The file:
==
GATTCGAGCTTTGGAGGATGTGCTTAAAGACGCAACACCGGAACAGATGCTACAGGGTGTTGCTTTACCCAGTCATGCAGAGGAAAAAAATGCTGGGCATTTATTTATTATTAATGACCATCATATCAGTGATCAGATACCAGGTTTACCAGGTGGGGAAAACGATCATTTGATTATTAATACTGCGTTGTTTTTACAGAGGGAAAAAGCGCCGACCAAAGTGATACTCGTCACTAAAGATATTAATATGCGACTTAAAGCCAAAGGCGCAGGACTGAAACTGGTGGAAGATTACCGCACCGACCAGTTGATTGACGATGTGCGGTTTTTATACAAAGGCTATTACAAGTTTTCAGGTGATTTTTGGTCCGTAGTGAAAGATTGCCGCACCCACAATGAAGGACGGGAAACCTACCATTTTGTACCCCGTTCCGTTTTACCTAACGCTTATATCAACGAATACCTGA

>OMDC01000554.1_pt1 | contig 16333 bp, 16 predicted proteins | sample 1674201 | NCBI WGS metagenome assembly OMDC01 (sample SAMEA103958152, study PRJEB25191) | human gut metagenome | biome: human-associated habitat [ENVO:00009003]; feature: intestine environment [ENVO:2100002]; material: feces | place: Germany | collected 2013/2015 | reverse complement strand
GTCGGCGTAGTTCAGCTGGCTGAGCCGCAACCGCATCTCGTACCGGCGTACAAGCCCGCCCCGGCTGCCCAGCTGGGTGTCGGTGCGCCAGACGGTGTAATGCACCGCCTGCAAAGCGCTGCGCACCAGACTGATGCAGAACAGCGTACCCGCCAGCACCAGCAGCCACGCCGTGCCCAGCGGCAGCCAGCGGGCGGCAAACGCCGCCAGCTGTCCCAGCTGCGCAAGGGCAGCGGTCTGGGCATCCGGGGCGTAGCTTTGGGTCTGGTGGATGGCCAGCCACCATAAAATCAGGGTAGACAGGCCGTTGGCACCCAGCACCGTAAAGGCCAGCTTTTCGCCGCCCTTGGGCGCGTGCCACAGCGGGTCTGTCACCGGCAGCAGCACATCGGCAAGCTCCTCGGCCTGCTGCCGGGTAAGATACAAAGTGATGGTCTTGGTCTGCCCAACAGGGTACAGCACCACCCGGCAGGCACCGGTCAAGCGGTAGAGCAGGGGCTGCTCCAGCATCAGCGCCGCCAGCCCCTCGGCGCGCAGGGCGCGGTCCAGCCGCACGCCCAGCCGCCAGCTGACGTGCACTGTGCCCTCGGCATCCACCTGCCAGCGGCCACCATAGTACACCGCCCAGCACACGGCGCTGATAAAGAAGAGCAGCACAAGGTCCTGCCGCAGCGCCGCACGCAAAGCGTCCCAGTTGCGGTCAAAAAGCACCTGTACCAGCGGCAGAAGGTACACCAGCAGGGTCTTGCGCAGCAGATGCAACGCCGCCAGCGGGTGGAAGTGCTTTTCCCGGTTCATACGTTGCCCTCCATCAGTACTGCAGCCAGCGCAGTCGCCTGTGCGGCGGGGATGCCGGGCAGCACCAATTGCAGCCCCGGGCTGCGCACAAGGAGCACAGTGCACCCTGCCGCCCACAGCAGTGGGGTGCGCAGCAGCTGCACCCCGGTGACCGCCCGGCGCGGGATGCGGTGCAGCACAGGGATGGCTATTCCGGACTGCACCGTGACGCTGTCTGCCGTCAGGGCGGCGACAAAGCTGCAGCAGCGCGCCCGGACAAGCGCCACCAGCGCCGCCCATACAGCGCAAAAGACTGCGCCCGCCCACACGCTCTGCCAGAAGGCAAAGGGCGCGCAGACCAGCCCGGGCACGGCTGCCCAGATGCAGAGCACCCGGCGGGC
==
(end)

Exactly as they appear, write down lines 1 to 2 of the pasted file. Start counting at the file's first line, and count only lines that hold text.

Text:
GATTCGAGCTTTGGAGGATGTGCTTAAAGACGCAACACCGGAACAGATGCTACAGGGTGTTGCTTTACCCAGTCATGCAGAGGAAAAAAATGCTGGGCATTTATTTATTATTAATGACCATCATATCAGTGATCAGATACCAGGTTTACCAGGTGGGGAAAACGATCATTTGATTATTAATACTGCGTTGTTTTTACAGAGGGAAAAAGCGCCGACCAAAGTGATACTCGTCACTAAAGATATTAATATGCGACTTAAAGCCAAAGGCGCAGGACTGAAACTGGTGGAAGATTACCGCACCGACCAGTTGATTGACGATGTGCGGTTTTTATACAAAGGCTATTACAAGTTTTCAGGTGATTTTTGGTCCGTAGTGAAAGATTGCCGCACCCACAATGAAGGACGGGAAACCTACCATTTTGTACCCCGTTCCGTTTTACCTAACGCTTATATCAACGAATACCTGA

>OMDC01000554.1_pt1 | contig 16333 bp, 16 predicted proteins | sample 1674201 | NCBI WGS metagenome assembly OMDC01 (sample SAMEA103958152, study PRJEB25191) | human gut metagenome | biome: human-associated habitat [ENVO:00009003]; feature: intestine environment [ENVO:2100002]; material: feces | place: Germany | collected 2013/2015 | reverse complement strand